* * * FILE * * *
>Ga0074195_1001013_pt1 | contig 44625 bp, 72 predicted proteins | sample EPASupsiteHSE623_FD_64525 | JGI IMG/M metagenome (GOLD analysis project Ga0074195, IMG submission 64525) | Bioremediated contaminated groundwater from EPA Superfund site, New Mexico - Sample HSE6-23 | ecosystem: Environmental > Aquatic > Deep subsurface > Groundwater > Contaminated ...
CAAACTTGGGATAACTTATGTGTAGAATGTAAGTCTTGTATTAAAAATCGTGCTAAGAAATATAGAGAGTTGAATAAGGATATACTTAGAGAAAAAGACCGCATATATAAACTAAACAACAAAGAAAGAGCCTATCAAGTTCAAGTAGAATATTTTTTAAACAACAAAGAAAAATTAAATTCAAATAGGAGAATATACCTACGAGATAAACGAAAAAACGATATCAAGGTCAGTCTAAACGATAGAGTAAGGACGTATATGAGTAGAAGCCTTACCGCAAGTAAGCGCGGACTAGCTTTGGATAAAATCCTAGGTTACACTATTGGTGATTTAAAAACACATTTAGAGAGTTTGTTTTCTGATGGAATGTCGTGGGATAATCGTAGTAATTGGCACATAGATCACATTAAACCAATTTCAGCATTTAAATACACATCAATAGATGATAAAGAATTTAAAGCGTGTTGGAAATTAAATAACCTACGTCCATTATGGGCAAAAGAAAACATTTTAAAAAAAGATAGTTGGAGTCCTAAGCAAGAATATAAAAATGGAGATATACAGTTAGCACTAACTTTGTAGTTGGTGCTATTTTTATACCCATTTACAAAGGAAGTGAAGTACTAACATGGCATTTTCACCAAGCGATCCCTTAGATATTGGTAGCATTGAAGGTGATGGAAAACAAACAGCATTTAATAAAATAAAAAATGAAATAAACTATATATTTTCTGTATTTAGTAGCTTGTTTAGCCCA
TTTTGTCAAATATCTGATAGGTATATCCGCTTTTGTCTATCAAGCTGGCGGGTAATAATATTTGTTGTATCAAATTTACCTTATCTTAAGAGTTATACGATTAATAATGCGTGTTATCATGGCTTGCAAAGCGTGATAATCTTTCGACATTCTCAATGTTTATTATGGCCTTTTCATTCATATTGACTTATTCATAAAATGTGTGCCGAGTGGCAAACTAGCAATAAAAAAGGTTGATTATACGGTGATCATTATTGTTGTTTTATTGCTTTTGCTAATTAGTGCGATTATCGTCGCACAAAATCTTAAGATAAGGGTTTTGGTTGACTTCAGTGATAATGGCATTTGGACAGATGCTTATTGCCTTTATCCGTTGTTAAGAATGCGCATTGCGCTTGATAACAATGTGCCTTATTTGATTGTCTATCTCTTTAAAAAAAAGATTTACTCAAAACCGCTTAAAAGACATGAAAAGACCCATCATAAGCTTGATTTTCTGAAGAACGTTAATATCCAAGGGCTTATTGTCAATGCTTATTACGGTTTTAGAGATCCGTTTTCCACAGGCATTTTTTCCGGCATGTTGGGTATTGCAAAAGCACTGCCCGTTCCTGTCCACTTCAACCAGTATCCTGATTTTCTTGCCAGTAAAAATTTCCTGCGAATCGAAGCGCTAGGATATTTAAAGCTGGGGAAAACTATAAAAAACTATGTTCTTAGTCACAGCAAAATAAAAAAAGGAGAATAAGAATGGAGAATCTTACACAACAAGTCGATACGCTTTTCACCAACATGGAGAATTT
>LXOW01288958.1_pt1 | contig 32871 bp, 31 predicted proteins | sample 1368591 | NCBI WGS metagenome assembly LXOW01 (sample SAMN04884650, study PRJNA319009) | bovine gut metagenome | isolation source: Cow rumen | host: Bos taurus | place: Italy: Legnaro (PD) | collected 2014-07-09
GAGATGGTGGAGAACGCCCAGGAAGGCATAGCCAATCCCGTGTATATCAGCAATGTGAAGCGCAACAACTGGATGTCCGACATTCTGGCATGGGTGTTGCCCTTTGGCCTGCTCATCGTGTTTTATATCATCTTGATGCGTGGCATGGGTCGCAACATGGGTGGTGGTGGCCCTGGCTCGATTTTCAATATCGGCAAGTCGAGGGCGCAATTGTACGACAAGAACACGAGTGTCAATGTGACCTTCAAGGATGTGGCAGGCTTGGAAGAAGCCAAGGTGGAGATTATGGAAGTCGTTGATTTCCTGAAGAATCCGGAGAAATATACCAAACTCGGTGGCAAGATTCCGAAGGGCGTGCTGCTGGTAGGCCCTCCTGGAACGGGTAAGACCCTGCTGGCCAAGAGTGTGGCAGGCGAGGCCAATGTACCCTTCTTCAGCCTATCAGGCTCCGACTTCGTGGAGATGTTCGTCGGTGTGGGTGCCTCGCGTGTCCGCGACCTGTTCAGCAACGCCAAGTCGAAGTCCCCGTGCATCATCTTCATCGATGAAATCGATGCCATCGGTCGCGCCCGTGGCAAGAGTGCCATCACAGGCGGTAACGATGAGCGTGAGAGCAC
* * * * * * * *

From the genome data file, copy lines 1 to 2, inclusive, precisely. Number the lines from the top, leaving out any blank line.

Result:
>Ga0074195_1001013_pt1 | contig 44625 bp, 72 predicted proteins | sample EPASupsiteHSE623_FD_64525 | JGI IMG/M metagenome (GOLD analysis project Ga0074195, IMG submission 64525) | Bioremediated contaminated groundwater from EPA Superfund site, New Mexico - Sample HSE6-23 | ecosystem: Environmental > Aquatic > Deep subsurface > Groundwater > Contaminated ...
CAAACTTGGGATAACTTATGTGTAGAATGTAAGTCTTGTATTAAAAATCGTGCTAAGAAATATAGAGAGTTGAATAAGGATATACTTAGAGAAAAAGACCGCATATATAAACTAAACAACAAAGAAAGAGCCTATCAAGTTCAAGTAGAATATTTTTTAAACAACAAAGAAAAATTAAATTCAAATAGGAGAATATACCTACGAGATAAACGAAAAAACGATATCAAGGTCAGTCTAAACGATAGAGTAAGGACGTATATGAGTAGAAGCCTTACCGCAAGTAAGCGCGGACTAGCTTTGGATAAAATCCTAGGTTACACTATTGGTGATTTAAAAACACATTTAGAGAGTTTGTTTTCTGATGGAATGTCGTGGGATAATCGTAGTAATTGGCACATAGATCACATTAAACCAATTTCAGCATTTAAATACACATCAATAGATGATAAAGAATTTAAAGCGTGTTGGAAATTAAATAACCTACGTCCATTATGGGCAAAAGAAAACATTTTAAAAAAAGATAGTTGGAGTCCTAAGCAAGAATATAAAAATGGAGATATACAGTTAGCACTAACTTTGTAGTTGGTGCTATTTTTATACCCATTTACAAAGGAAGTGAAGTACTAACATGGCATTTTCACCAAGCGATCCCTTAGATATTGGTAGCATTGAAGGTGATGGAAAACAAACAGCATTTAATAAAATAAAAAATGAAATAAACTATATATTTTCTGTATTTAGTAGCTTGTTTAGCCCA